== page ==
Dragon Maquette

I've been working on a dragon picture and it was suggested I create a maquette to help me figure out the anatomy. Sculpt a dragon? Sounds like a lovely idea to me!

I reused a super basic sculpting block I created from a previous project. It's just a piece of 2x4 with holes drilled into it that are slightly snug for the diameter of the main wire. The main wire is some repurposed, coated electrical wire. I wish I had taken a picture of the initial wire for the body. It's basically a long loop to which I added the aluminum foil. I used the foil to create the main masses so I didn't have to use a lot of extra polymer clay. To create the various limbs or the armature I used about 3 thin sculpture wires for each limb and wrapped them around each other to make a thicker, stronger "skeleton" and to give the clay something to grab on to (sorry I don't remember the gauge, I've had the stuff for ages). I secured the 3-wire bundles to the body and then bulked up the neck and head with foil.
I reused a super basic sculpting block I created from a previous project. It's just a piece of 2x4 with holes drilled into it that are slightly snug for the diameter of the main wire. The main wire is some repurposed, coated electrical wire. I wish I had taken a picture of the initial wire for the body. It's basically a long loop to which I added the aluminum foil. I used the foil to create the main masses so I didn't have to use a lot of extra polymer clay. To create the various limbs or the armature I used about 3 thin sculpture wires for each limb and wrapped them around each other to make a thicker, stronger "skeleton" and to give the clay something to grab on to (sorry I don't remember the gauge, I've had the stuff for ages). I secured the 3-wire bundles to the body and then bulked up the neck and head with foil.

mitzuk-dragonsculpt-armature3 mitzuk-dragonsculpt2

I decided to try wax paper for the wings because of it's translucent quality (using supplies I had on hand). I like how the light hits the wings. I'm not so sure about how the paper bunches up between the wing bones. For future experiments: someone suggested using nylon stockings for the wings, someone else suggested using parchment paper painted with watercolor and then rubbed with baby oil once dry.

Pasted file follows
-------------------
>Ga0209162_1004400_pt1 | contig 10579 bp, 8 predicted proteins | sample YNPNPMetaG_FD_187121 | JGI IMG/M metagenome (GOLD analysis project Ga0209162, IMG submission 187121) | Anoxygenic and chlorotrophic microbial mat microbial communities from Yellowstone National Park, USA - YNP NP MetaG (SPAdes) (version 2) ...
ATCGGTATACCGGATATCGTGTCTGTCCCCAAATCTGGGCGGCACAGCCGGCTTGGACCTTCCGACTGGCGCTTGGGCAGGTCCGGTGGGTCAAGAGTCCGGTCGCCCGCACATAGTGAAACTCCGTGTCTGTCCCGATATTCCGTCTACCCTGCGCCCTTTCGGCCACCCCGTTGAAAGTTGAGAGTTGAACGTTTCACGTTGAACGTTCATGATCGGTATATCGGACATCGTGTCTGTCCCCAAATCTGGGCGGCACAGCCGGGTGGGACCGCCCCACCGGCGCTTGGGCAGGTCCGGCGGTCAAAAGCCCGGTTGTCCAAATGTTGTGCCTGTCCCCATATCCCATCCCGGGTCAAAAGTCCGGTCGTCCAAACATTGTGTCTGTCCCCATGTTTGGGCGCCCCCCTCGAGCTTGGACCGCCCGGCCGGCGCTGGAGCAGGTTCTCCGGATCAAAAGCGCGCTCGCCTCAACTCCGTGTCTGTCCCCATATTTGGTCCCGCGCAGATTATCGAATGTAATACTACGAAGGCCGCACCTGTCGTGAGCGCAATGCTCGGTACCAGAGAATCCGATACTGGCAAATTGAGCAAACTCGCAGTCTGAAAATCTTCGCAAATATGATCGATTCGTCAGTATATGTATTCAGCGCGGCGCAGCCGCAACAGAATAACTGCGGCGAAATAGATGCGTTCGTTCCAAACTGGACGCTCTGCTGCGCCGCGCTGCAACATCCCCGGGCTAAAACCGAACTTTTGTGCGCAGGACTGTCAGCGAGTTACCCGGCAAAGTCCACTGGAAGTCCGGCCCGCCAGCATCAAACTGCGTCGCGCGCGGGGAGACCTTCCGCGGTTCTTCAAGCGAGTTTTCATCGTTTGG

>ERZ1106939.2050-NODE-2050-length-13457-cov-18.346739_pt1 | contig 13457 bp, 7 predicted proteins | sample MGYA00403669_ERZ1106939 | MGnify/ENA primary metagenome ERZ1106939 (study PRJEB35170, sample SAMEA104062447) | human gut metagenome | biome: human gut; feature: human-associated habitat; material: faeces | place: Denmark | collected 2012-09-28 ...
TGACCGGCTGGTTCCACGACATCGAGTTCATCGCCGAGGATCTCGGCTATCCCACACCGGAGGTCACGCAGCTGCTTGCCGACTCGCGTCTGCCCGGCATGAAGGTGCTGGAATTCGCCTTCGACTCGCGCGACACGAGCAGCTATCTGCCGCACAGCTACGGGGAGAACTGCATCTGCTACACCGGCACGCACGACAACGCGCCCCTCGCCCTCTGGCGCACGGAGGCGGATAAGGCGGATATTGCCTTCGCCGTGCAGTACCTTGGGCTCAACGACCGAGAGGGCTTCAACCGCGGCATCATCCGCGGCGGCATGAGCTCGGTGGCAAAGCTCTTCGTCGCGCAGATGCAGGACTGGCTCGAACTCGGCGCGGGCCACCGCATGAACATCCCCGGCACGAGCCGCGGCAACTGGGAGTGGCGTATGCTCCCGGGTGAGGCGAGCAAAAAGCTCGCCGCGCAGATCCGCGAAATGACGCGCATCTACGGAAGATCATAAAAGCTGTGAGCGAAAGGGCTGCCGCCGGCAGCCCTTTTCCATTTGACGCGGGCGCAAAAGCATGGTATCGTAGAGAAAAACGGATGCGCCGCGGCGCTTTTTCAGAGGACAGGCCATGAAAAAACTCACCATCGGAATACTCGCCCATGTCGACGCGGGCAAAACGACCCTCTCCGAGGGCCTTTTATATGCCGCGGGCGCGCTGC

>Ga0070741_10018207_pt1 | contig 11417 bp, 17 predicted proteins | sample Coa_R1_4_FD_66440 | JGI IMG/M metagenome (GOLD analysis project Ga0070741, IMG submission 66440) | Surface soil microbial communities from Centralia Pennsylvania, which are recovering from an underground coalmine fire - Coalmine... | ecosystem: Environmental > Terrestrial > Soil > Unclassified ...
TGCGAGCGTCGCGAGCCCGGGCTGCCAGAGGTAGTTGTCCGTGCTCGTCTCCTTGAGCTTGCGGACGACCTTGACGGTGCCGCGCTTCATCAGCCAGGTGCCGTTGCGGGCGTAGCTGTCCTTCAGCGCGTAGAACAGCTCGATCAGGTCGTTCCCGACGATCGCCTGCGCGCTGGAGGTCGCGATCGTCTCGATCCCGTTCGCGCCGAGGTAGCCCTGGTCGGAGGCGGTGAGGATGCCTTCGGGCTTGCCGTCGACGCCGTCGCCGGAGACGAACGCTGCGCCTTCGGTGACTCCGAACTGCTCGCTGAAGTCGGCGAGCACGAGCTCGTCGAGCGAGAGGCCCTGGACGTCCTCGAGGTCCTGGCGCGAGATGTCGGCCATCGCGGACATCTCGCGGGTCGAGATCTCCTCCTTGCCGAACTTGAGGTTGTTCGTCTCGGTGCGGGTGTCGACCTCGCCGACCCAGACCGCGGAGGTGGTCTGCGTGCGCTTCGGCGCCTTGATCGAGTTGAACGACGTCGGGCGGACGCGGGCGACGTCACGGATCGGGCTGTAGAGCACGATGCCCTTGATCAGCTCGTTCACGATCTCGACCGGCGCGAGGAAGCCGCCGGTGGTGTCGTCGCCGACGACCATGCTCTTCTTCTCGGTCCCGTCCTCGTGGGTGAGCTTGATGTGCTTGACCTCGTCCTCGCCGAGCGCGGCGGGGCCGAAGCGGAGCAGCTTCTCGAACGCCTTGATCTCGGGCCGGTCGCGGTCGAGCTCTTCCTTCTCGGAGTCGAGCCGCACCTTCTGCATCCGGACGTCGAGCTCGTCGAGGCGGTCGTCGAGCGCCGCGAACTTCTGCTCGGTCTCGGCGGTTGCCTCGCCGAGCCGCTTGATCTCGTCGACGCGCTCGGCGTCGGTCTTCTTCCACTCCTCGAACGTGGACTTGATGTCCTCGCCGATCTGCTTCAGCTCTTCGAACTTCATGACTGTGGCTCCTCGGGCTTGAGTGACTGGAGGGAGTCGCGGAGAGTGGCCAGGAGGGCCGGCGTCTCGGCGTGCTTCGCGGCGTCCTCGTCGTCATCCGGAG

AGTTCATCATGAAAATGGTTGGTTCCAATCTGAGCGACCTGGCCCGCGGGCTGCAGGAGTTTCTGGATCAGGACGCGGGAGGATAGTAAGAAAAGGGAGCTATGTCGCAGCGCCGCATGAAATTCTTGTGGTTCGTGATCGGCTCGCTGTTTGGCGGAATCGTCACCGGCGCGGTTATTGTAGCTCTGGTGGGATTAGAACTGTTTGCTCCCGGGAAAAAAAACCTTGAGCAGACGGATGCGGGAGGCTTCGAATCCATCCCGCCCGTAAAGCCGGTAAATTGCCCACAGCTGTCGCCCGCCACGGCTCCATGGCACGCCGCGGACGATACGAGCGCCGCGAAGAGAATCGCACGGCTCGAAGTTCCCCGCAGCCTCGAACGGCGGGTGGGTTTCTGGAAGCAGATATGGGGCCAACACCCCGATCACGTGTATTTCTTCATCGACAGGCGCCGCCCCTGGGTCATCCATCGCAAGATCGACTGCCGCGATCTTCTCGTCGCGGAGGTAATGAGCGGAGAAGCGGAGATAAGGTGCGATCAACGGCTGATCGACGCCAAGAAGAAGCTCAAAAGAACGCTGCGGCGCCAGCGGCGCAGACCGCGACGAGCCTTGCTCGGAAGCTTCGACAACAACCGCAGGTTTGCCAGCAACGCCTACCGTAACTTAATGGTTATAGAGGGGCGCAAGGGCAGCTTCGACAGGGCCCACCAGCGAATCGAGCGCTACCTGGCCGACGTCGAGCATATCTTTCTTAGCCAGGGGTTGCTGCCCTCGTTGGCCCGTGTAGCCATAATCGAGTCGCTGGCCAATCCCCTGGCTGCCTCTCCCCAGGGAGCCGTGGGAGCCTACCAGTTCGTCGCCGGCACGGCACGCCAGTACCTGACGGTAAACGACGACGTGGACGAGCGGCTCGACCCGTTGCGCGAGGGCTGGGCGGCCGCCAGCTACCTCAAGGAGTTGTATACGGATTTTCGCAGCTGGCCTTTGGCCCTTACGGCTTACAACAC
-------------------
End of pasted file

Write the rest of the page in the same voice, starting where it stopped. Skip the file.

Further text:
I decided to try wax paper for the wings because of it's translucent quality (using supplies I had on hand). I like how the light hits the wings. I'm not so sure about how the paper bunches up between the wing bones. For future experiments: someone suggested using nylon stockings for the wings, someone else suggested using parchment paper painted with watercolor and then rubbed with baby oil once dry.
mitzuk-dragonsculpt4
I extended a wing, placed a piece of wax paper on top, cut to the shape I wanted, and then taped the wax paper to the wire as well as secured the paper to the beefier part of the wing with polymer clay.

mitzuk-dragonsculpt5 mitzuk-dragonsculpt6 mitzuk-dragonsculpt7 mitzuk-dragonsculpt8I thought I'd share some of the progress shots in an effort to assess what I did, and to share the process in case anyone else is curious about how to do this.

This time around I used what I had on hand. As I do more of these I'll need to learn how to make the armature in a different way because the one I made had some limitations. I think the whole process was worth the effort because it helped me think more about the volumes, and the relationships of the various parts. It also helped me discover areas where I'd like more information and things I'd like to improve. Learning opportunities!

I found this YouTube video to be a little helpful for how to use aluminum foil, and wrapping the wire to create the armature. https://www.youtube.com/watch?v=lQlX79qxBO4

My takeaways, and things that will come with practice:

Learn how to make a more versatile, flexible, and more structurally accurate armature.

Learn to manipulate the clay so the volumes and surface texture are more refined.

I like how pliable the Super Sculpey is and that I can easily scrape it off and reuse it. What I find tricky is trying to create solid looking forms that retain their shape. I might have to switch materials, possibly Chavant NSP Sulphur-Free Plasteline (the instructor had us use it for our Écorché class back in school and I like how easy it was to create crisp shapes, it just took extra work to get the stuff to soften up).

Thinking in mass with my hands really helps me think through a drawing.